Before she started treatment, Rojas developed extreme nausea and vomiting, losing 20 pounds in two weeks. She was diagnosed with a severe intestinal infection. In cases where a patient presents with an infection, doctors almost always delay chemotherapy since some chemotherapy drugs can further weaken the immune system, but Rojas’ doctors at the University of Kansas Cancer Center decided to start treatment right away. “Sometimes, we don’t have the luxury of waiting to see if the infection clears,” says McGuirk, who was Rojas’ doctor. He acknowledges that the “rapidly proliferating, very active nature” of Rojas’ cancer would likely have ended her life in “weeks to months” if doctors did not start treatment.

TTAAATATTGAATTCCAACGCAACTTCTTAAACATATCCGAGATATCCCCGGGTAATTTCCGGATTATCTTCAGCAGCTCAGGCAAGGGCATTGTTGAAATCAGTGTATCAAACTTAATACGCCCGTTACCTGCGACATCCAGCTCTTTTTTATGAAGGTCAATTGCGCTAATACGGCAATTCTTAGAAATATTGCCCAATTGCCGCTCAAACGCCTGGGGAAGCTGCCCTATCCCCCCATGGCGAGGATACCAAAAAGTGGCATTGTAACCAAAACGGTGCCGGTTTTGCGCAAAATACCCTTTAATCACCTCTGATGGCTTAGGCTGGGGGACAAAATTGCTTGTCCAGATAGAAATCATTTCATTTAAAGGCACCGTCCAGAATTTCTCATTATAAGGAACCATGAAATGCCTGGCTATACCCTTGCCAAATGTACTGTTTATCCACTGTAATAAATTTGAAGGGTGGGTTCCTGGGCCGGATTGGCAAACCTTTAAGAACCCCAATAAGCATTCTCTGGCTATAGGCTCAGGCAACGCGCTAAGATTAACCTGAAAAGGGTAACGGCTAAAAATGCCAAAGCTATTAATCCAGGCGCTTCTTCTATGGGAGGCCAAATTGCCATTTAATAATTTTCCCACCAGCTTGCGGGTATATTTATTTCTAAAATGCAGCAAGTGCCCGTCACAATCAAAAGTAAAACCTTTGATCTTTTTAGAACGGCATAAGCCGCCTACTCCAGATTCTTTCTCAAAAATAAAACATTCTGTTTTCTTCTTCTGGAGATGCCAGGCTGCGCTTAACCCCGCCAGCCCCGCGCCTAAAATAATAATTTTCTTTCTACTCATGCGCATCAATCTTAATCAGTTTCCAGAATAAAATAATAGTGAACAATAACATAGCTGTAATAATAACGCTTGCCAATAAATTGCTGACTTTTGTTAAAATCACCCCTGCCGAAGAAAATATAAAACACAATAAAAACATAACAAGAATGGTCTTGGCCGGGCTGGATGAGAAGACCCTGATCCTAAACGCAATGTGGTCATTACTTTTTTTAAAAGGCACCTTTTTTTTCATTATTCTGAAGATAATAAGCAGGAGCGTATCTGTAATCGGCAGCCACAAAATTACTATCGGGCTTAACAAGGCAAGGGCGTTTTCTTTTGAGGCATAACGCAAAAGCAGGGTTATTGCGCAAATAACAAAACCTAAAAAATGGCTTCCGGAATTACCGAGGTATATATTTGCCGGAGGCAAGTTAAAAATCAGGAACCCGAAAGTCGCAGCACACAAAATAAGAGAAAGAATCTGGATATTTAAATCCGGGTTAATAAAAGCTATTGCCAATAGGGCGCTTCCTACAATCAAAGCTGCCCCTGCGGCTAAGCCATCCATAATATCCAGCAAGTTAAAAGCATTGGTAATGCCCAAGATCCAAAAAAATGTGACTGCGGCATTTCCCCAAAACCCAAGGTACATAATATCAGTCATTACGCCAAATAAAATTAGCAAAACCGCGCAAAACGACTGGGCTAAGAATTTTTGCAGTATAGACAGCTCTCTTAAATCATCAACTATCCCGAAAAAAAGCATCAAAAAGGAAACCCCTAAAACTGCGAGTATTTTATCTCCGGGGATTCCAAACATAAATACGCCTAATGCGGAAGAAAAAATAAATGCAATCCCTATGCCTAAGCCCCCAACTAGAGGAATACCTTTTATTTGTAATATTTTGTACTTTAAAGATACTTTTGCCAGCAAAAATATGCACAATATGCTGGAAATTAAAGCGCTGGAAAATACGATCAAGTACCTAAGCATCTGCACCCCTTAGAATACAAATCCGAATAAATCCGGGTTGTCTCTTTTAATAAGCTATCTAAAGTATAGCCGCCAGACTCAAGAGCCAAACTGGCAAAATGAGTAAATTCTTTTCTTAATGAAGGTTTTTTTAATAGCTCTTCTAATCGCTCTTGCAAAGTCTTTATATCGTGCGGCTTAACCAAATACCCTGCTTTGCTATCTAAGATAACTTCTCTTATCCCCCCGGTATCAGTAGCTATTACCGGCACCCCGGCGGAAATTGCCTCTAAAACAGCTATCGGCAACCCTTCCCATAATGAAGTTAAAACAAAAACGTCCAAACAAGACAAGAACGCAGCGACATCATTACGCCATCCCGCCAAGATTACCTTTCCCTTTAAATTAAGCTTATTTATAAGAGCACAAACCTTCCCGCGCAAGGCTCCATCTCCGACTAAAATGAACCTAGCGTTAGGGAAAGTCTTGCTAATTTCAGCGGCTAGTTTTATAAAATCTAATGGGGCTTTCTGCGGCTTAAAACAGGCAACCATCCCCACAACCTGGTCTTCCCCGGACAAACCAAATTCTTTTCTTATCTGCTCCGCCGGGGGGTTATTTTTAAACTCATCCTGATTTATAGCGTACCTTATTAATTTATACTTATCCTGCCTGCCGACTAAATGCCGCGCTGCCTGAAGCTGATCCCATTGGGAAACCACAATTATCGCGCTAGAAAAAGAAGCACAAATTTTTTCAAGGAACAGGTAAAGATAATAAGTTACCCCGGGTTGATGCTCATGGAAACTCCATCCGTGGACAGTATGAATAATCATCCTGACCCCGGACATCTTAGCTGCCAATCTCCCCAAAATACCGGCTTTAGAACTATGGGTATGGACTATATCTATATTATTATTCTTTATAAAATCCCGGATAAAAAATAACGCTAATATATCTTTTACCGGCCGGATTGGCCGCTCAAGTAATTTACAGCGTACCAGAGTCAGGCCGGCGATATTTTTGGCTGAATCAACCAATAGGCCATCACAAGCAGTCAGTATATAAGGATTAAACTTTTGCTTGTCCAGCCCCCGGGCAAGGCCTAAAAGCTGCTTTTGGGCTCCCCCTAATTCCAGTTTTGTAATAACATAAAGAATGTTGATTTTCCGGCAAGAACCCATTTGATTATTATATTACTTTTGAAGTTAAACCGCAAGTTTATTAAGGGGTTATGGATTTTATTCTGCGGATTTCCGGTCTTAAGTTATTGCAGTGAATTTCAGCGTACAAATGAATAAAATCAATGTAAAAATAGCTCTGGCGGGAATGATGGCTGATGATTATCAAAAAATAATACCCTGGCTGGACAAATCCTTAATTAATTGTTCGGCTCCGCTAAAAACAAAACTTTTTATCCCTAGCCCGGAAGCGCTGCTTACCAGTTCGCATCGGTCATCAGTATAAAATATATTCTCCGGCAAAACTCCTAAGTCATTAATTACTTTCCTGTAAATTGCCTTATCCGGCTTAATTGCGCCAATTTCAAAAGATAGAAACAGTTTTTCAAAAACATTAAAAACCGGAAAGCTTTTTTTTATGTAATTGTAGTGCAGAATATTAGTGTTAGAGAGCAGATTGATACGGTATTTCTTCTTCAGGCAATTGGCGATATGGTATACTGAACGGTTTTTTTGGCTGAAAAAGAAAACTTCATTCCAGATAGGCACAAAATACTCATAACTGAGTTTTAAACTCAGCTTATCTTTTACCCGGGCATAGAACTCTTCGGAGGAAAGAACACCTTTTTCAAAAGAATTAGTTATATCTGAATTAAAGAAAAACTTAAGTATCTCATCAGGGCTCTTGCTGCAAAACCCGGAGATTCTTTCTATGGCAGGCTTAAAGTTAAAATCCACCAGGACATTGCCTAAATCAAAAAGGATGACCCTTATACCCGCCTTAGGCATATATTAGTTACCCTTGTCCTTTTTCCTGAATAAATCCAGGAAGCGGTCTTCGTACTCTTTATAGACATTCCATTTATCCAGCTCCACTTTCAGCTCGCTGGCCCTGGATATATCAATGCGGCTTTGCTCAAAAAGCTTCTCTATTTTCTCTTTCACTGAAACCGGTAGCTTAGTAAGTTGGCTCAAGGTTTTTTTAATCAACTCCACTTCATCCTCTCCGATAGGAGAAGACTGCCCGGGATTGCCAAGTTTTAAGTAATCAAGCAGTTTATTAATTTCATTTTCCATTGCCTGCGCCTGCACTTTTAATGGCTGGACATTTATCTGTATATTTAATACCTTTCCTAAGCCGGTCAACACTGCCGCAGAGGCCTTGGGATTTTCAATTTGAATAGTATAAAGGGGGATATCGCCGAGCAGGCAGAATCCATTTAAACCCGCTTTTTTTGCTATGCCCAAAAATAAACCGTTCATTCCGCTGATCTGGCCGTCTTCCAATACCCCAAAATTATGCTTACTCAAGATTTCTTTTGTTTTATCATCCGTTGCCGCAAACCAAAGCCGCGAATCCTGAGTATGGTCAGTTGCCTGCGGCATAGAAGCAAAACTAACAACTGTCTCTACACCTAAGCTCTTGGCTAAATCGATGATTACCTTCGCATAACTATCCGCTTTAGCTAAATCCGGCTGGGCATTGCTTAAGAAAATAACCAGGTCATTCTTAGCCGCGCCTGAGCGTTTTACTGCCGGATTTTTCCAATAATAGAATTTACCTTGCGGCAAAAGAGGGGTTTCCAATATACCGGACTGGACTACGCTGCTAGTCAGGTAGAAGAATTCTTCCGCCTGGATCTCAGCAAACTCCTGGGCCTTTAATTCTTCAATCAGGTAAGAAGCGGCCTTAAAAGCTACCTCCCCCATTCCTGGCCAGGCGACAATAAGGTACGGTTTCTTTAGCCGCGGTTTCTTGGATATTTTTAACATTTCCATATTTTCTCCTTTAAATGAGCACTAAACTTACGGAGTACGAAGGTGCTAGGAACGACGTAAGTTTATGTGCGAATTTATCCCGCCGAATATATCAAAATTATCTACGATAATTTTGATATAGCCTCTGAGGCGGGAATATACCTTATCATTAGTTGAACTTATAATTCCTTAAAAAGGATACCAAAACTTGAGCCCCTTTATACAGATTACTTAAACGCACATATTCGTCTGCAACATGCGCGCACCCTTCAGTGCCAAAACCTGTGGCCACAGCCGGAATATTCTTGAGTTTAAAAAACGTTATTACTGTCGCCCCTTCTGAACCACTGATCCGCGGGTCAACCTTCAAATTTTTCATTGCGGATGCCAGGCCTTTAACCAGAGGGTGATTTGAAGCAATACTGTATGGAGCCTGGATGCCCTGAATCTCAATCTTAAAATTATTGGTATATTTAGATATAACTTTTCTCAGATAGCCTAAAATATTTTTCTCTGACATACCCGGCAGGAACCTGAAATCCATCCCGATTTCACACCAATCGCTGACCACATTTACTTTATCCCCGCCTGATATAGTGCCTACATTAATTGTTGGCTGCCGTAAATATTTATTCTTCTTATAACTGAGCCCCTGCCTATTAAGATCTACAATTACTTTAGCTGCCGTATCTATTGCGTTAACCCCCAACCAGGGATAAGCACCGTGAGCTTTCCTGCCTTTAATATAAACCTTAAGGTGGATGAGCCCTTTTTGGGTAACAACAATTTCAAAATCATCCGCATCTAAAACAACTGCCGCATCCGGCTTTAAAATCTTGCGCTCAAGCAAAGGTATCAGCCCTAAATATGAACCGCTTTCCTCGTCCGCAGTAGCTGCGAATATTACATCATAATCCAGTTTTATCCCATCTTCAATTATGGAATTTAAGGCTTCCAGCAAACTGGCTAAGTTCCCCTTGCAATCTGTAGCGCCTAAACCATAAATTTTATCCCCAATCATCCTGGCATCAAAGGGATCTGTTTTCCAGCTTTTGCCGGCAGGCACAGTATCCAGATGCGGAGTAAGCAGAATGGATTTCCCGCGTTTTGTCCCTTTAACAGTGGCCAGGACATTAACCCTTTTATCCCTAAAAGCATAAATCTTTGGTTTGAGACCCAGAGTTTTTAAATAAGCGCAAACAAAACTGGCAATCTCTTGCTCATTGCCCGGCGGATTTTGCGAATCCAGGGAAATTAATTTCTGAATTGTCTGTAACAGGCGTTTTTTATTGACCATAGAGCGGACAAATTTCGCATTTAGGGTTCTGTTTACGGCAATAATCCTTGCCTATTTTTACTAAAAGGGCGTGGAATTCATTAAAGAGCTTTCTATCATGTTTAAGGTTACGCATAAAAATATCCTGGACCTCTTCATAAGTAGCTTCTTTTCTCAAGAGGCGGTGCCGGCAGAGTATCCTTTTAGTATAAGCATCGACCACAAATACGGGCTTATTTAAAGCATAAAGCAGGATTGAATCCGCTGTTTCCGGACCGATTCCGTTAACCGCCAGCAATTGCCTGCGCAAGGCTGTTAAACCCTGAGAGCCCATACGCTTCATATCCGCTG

Rojas’ medical team treated the intestinal infection aggressively with intravenous antibiotics. On Aug. 31, 2017, Rojas received her first round of treatment from her hospital bedside. It was a combination chemotherapy-immunotherapy regimen called R-CHOP, containing five drugs: rituximab, cyclophosphamide, doxorubicin, vincristine and prednisone. Ongoing nausea and vomiting, a common side effect of R-CHOP, further weakened Rojas, whose body was already reeling from the infection.